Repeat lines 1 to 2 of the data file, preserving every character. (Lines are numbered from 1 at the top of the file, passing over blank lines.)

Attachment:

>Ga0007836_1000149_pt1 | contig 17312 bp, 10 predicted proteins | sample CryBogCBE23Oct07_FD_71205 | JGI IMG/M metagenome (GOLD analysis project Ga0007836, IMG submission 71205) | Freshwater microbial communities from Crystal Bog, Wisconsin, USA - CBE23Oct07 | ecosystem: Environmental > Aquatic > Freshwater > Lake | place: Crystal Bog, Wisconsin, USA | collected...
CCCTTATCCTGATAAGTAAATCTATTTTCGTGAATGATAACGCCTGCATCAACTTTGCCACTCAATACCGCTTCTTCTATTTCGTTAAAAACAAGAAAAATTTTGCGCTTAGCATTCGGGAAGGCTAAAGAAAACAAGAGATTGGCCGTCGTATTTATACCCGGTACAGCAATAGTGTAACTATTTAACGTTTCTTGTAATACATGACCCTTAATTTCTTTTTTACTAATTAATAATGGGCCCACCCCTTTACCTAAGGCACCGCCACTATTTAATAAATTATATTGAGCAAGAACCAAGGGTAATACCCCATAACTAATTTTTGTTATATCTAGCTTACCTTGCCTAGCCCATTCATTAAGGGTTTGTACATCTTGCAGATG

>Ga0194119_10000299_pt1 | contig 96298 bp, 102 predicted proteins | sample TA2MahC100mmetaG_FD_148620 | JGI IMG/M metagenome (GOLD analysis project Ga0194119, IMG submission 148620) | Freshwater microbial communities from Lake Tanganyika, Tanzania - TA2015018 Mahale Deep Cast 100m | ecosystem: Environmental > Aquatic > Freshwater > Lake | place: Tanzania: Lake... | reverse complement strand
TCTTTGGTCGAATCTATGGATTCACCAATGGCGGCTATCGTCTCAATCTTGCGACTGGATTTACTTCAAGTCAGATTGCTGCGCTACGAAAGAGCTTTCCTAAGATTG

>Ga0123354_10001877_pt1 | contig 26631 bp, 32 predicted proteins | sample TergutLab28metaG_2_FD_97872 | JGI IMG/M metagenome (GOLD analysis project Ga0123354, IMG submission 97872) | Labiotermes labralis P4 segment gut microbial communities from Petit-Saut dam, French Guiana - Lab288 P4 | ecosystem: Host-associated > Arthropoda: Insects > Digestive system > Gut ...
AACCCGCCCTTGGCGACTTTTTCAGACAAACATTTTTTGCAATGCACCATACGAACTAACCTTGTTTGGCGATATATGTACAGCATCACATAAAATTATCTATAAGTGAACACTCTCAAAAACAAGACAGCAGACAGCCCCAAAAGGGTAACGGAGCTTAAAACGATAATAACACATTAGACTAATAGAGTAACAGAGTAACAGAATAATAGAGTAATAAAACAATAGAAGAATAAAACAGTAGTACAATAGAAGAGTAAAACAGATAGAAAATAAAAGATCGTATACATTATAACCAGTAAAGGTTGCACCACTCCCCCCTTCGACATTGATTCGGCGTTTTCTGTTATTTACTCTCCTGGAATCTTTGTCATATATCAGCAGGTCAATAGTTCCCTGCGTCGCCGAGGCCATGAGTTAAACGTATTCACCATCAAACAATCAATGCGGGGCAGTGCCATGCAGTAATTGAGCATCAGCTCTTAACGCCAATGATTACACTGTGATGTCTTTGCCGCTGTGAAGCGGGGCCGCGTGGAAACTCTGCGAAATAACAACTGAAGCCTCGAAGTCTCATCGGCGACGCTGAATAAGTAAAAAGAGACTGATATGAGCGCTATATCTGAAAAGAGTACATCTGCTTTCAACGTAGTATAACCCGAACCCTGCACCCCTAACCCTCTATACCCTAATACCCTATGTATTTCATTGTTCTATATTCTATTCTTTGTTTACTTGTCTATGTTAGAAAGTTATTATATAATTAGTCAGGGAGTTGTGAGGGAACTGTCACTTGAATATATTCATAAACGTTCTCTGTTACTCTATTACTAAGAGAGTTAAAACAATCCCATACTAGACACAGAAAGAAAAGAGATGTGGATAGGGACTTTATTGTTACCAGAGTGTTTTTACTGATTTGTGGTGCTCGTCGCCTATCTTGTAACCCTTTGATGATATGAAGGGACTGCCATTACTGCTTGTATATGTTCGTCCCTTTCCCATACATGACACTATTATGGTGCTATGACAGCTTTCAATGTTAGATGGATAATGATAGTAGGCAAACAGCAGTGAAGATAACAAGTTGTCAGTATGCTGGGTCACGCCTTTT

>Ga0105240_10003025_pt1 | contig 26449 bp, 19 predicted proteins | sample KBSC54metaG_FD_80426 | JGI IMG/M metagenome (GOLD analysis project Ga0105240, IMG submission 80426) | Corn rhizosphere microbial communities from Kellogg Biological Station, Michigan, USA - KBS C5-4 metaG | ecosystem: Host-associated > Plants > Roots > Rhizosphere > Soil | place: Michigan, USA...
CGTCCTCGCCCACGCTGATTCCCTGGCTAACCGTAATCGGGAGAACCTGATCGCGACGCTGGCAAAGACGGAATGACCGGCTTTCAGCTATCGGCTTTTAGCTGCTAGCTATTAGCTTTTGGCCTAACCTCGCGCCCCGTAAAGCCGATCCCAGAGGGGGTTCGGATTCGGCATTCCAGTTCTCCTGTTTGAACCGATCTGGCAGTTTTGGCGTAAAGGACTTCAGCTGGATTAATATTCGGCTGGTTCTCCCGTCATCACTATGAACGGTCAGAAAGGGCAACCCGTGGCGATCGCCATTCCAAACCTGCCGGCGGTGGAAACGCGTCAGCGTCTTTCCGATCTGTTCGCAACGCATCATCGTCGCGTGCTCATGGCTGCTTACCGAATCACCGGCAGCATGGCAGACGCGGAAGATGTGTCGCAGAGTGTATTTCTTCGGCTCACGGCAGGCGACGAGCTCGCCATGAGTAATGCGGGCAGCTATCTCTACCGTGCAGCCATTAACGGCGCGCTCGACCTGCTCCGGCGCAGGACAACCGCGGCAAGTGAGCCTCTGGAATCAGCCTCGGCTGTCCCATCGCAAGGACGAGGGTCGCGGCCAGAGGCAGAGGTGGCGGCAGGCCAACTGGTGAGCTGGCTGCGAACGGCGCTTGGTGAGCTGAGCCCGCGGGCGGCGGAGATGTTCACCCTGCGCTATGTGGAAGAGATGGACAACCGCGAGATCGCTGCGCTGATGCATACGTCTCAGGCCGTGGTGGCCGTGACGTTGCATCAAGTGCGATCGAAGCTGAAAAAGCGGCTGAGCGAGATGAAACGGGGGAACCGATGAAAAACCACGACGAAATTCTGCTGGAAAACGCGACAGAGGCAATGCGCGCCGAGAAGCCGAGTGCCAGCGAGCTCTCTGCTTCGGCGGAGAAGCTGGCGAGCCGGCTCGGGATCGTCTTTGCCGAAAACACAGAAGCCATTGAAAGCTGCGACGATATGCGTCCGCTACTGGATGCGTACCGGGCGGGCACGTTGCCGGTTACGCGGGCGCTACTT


>Ga0007836_1000149_pt1 | contig 17312 bp, 10 predicted proteins | sample CryBogCBE23Oct07_FD_71205 | JGI IMG/M metagenome (GOLD analysis project Ga0007836, IMG submission 71205) | Freshwater microbial communities from Crystal Bog, Wisconsin, USA - CBE23Oct07 | ecosystem: Environmental > Aquatic > Freshwater > Lake | place: Crystal Bog, Wisconsin, USA | collected...
CCCTTATCCTGATAAGTAAATCTATTTTCGTGAATGATAACGCCTGCATCAACTTTGCCACTCAATACCGCTTCTTCTATTTCGTTAAAAACAAGAAAAATTTTGCGCTTAGCATTCGGGAAGGCTAAAGAAAACAAGAGATTGGCCGTCGTATTTATACCCGGTACAGCAATAGTGTAACTATTTAACGTTTCTTGTAATACATGACCCTTAATTTCTTTTTTACTAATTAATAATGGGCCCACCCCTTTACCTAAGGCACCGCCACTATTTAATAAATTATATTGAGCAAGAACCAAGGGTAATACCCCATAACTAATTTTTGTTATATCTAGCTTACCTTGCCTAGCCCATTCATTAAGGGTTTGTACATCTTGCAGATG